RR: No, every day was a favorite memory. Please, it’s the Ramones right? Night after night, five hundred something shows looking at Joey’s back, it was pretty intense! To have found your way into that band after playing in horn bands and studying all kinds of music, reading music and winning awards as a kid in orchestras. To come down to that simple beat and I played it better than anybody. It was really aggressive and I stayed there on it and let those guys rumble around me. As long as I stayed there they never got lost. People play the Ramones so tight these days that it sounds like a machine gun. Ramones weren’t like that. We were loose around a good solid foundation of the drums. You only got three instruments and they have to be just a little off a bit and that is what makes it sound really full.
MC: After you left the Ramones, didn’t you give up music for years?
RR: I came to LA right after leaving and played in some bands like Mail Order Brides; played for maybe a year or two. Then I was done and didn’t pick up a drumstick for like eight to ten years. I was just burnt out.
MC: What brought you back?
RR: Around 2004 or 2005, Mickey (Leigh) called me to come and play one of the Joey Ramone Birthday Bashes. I did that and then the next year things started to change in my mind. I started thinking about making a solo record, which I’ve never done. So I made a record, I had no plans to do any of that. Sometimes it takes something unexpected like that to lead you down a whole new path. It’s been working out good and I’m having fun with all of this. I then fell into acting a little bit over COVID thing, which is a whole new experience, and also a lot of fun!
Richie Ramone, Public Nature, Shore City, and Joy Boys will rock Askew in Providence on Mar 25.
This Month’s Bangers:
Lucy Dacus, touring behind her latest album, Home Video, comes to The Strand with Indigo Desouza providing support on Mar 3.
Midnight Creeps, Diablogato, Sugar Cones, and Ruin The Nite will rock Dusk in PVD like a punk rock tsunami on Mar 4.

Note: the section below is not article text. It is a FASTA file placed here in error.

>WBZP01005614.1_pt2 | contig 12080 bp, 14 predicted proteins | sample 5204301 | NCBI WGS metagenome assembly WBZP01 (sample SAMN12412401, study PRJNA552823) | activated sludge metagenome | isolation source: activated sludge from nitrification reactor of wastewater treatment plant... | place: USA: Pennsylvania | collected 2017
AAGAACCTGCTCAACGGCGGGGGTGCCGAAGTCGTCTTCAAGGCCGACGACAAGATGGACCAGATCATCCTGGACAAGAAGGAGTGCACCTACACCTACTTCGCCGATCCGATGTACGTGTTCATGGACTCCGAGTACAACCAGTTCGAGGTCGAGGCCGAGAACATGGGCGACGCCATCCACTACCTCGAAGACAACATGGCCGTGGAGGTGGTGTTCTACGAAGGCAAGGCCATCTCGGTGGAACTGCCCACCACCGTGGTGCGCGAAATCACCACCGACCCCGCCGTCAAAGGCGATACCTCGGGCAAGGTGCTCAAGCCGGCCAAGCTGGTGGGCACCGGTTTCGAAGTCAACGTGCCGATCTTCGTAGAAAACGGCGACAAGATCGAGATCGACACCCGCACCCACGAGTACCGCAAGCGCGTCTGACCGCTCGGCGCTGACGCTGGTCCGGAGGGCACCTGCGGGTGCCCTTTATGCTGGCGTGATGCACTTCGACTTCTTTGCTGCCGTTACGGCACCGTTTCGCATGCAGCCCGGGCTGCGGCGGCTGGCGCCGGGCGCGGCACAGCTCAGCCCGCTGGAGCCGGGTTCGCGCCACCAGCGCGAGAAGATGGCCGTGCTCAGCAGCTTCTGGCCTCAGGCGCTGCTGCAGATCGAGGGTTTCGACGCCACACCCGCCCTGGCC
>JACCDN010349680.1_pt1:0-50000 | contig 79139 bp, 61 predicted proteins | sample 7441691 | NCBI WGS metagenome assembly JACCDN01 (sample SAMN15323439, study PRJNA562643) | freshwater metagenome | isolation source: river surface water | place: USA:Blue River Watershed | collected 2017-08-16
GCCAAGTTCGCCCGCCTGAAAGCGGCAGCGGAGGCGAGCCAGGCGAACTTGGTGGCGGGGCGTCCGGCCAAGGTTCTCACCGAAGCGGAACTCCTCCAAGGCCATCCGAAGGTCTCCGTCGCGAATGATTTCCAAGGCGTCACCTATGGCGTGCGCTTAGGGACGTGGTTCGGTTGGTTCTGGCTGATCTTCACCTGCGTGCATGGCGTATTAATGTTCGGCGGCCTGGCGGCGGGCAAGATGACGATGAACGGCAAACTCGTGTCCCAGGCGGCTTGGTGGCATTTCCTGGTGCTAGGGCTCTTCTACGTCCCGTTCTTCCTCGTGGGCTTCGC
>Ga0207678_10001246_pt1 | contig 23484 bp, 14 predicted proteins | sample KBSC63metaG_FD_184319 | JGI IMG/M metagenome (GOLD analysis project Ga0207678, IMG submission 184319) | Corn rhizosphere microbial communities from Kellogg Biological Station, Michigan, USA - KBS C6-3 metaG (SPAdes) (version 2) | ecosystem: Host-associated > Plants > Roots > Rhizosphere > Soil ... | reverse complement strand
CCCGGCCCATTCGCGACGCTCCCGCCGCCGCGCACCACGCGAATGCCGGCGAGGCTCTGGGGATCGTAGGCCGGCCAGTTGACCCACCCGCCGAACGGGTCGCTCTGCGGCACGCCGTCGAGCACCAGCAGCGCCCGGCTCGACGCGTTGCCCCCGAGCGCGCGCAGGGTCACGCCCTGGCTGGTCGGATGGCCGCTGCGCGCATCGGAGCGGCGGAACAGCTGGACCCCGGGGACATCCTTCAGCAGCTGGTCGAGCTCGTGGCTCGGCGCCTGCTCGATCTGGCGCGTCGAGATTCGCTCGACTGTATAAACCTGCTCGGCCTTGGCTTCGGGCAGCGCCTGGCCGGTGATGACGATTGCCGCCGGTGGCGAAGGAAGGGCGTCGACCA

Viking Jesus Providence Vinyl Release Show featuring sets by Animal Face, Ravi Shavi, The Chops, and Viking Jesus goes down Mar 4 at The Parlour in PVD. The show starts at 9 pm sharp and also be sure to wish Tara and Nick from Viking Jesus a happy Birthday.
The Schemers rock the Met Cafe in Pawtucket on Mar 4.
Iceage with Sloppy Joe rock the Columbus Theatre in PVD on Mar 8.
Crash Test Dummies are at the Greenwich Odeum in East Greenwich on Mar 10.
The Tossers, Crazy and the Brains, and The Pourmen rock Askew Mar 10.
Start Making Sense A Tribute to the Talking Heads is back at the Met Cafe on Mar 11 with Ruby Dear opening.
Verbal Assault, The FU’s, Peace Test, Bullet Proof Backpack, and Holy Hands bring punk rock back to the Met Cafe on Mar 12.
Damn The Torpedoes: A Tom Petty Tribute is at the Greenwich Odeum on Mar 19.
Henry Rollins brings his Good To See You 2022 Tour to the Met Cafe on Mar 22.
The Fairview, Strip Mall, Never Coming Home, Sue’s Garage, and Radio Compass rock Alchemy in PVD on Mar 26. This is an early show with doors at 5:30pm.
Soccer Mommy and Peel Dream Magazine will be at FMH on Mar 27.
Brian Jonestown Massacre and Mercury Rev make a rare visit to town to rip it at the Columbus Theatre on Mar 31.
RIP Pete McClanahan